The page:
Campfire in the Redwoods

Edwin Deakin
Campfire in the Redwoods
Oil on canvas, 1876
30 x 25 inches
Gift of the Carl S. Dentzel Estate

Under the beckoning glow of a full moon and the warm light of a campfire, Edwin Deakin’s Campfire in the Redwoods represents a romantic evocation of a cozy encounter with nature. An ideal refuge from the stresses of the urban growth and change taking place in the United States at the turn of the century, camping out-of-doors represented not only an escape but also a return to a primordial past.

Deakin completed the painting in the year of the first world’s fair, the Centennial Exhibition of 1876, which celebrated one hundred years of cultural and industrial progress. The implication was the nation had been explored, subdued, mapped, and measured and all that was left was to cut up the pie. Correspondingly, American artists like Deakin were no longer solely intent upon depicting the West as an untamed frontier and new concepts about man’s place in nature developed. The notion of camping arose–a recreational activity predicated upon the idea of leaving an urban area to be outdoors in an unpopulated “nature.”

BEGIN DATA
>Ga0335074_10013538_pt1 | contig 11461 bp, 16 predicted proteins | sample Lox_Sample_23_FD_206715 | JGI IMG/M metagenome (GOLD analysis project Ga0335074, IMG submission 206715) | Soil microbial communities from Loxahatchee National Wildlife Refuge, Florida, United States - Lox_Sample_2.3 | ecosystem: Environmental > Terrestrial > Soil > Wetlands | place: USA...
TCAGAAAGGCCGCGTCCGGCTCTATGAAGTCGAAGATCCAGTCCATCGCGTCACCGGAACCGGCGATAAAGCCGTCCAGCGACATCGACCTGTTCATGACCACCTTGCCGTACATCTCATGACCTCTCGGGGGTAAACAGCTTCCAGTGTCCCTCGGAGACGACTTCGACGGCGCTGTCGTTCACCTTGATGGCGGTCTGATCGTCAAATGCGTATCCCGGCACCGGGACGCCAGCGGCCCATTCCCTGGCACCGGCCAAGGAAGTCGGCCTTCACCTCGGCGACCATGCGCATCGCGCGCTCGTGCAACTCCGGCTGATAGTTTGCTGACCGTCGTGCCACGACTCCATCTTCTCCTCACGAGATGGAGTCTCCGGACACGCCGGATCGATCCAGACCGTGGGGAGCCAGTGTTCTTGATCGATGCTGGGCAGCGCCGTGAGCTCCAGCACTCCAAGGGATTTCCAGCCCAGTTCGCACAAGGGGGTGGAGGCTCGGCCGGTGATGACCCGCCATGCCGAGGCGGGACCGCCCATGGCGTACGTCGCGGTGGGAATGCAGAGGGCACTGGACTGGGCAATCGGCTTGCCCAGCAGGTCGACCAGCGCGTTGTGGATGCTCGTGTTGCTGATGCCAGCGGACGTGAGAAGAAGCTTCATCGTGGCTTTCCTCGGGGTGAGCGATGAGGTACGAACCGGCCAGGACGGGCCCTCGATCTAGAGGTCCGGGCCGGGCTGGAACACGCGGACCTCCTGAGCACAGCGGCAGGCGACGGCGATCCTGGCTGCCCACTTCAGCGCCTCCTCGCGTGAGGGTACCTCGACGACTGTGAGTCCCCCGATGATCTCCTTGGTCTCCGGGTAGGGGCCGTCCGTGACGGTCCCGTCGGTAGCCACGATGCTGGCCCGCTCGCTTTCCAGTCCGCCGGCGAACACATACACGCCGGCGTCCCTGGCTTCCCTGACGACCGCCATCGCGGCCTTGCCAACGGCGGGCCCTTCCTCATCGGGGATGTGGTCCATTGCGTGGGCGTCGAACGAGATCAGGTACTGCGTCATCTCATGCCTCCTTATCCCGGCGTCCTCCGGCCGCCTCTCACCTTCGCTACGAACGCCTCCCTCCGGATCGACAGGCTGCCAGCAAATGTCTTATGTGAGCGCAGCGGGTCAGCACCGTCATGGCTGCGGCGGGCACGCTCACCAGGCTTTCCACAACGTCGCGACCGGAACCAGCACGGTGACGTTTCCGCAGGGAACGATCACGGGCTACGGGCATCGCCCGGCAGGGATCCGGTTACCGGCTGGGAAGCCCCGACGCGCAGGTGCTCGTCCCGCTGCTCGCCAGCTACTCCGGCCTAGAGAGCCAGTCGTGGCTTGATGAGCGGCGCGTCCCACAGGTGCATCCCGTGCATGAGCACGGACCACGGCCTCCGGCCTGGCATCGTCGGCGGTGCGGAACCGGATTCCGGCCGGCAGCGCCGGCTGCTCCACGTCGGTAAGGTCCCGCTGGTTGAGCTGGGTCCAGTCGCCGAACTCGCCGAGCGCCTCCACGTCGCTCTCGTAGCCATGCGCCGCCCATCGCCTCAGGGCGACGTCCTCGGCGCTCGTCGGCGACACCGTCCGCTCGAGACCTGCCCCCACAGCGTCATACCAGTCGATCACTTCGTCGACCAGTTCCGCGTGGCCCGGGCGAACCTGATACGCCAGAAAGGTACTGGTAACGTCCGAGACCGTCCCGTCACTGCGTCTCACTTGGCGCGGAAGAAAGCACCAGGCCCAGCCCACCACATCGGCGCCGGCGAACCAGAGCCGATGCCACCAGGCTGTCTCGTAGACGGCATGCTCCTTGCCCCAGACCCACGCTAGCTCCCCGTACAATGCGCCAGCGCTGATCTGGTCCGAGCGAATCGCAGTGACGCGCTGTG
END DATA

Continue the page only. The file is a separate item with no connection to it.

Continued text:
In 1876, the Wawona Hotel and the first dedicated camping area—the Harris Campground–were established in Yosemite Valley. Although the figures in Deakin’s painting could almost be Native Americans, it had been two decades since the Ahwahneechee Indian tribe had been uprooted from the valley. It was clear that the need to preserve and enjoy wilderness areas like Yosemite was emerging as an important national priority.


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